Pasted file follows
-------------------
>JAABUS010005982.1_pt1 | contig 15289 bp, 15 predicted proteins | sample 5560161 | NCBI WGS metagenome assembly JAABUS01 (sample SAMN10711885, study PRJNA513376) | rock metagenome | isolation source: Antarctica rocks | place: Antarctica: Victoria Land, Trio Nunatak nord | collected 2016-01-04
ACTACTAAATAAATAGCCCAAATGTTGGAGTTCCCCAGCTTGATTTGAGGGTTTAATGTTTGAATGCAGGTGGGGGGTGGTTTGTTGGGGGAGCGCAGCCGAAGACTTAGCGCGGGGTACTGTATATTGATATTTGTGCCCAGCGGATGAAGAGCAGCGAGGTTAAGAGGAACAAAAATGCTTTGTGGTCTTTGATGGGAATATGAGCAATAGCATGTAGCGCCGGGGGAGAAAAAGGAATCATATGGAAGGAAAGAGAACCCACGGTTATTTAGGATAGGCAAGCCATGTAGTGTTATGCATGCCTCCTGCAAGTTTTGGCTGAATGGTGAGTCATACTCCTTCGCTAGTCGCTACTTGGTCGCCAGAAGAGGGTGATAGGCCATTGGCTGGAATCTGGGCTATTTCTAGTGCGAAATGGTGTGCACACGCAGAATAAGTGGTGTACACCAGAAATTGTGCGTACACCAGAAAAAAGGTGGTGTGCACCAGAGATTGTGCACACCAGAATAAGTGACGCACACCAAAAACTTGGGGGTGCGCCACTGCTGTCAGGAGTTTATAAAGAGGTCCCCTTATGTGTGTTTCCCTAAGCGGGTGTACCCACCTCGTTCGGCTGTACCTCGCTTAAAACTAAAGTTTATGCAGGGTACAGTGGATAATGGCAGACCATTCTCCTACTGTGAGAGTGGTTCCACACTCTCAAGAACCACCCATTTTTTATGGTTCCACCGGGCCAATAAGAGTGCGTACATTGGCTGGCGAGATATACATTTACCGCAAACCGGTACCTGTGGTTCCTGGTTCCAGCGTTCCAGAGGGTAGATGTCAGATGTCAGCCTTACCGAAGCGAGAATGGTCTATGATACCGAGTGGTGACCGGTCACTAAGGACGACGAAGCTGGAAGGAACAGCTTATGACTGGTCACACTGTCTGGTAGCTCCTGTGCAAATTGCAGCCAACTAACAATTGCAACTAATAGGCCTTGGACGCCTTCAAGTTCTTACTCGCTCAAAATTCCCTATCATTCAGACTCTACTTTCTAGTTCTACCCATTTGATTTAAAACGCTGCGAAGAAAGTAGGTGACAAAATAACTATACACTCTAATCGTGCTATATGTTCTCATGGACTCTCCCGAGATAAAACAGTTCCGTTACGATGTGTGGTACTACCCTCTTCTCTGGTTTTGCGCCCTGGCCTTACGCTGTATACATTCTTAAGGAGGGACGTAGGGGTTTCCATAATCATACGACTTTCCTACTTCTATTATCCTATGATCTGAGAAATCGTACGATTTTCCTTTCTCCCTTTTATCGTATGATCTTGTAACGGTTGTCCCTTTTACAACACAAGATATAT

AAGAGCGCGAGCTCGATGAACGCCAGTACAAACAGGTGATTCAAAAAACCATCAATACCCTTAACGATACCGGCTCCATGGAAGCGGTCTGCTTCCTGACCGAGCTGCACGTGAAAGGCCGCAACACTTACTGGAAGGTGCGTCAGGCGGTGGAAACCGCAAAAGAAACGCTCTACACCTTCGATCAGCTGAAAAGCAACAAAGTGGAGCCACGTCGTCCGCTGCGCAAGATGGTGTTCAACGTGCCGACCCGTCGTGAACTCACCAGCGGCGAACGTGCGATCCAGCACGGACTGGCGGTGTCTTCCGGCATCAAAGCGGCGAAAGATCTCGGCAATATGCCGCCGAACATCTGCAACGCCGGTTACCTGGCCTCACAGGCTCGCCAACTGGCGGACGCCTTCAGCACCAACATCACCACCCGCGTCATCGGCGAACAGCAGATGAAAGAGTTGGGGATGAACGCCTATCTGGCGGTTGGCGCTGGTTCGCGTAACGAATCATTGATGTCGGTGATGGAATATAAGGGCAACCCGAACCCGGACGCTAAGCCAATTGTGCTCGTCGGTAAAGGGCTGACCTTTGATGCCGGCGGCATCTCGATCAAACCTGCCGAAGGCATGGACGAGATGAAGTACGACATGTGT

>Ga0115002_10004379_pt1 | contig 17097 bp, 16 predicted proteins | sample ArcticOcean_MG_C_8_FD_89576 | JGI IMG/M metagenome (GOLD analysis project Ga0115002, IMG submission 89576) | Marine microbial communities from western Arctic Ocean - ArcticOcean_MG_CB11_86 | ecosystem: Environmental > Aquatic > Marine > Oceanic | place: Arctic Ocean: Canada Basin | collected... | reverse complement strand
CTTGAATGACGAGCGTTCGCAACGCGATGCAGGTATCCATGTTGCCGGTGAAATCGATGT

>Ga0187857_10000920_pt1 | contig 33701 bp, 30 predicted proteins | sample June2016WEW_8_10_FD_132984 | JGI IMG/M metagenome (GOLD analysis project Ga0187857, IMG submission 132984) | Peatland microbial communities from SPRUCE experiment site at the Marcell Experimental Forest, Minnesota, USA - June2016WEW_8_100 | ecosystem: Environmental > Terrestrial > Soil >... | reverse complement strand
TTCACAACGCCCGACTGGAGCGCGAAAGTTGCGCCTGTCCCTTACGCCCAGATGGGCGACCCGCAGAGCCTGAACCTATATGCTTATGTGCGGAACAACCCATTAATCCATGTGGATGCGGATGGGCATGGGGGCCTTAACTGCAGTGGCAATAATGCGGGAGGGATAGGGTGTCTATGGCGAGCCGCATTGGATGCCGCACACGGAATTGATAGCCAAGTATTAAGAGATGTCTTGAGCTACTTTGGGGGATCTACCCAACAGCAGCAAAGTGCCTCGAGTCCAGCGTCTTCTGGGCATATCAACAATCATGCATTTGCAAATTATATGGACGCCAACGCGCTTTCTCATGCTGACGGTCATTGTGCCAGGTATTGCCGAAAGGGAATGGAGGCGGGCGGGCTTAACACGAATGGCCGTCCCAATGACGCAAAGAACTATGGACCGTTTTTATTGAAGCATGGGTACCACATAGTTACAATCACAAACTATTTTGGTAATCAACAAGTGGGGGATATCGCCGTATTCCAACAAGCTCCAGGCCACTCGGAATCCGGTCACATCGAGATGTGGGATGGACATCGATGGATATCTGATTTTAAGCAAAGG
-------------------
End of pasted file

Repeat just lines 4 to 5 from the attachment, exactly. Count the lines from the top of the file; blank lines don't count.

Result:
>Ga0115002_10004379_pt1 | contig 17097 bp, 16 predicted proteins | sample ArcticOcean_MG_C_8_FD_89576 | JGI IMG/M metagenome (GOLD analysis project Ga0115002, IMG submission 89576) | Marine microbial communities from western Arctic Ocean - ArcticOcean_MG_CB11_86 | ecosystem: Environmental > Aquatic > Marine > Oceanic | place: Arctic Ocean: Canada Basin | collected... | reverse complement strand
CTTGAATGACGAGCGTTCGCAACGCGATGCAGGTATCCATGTTGCCGGTGAAATCGATGT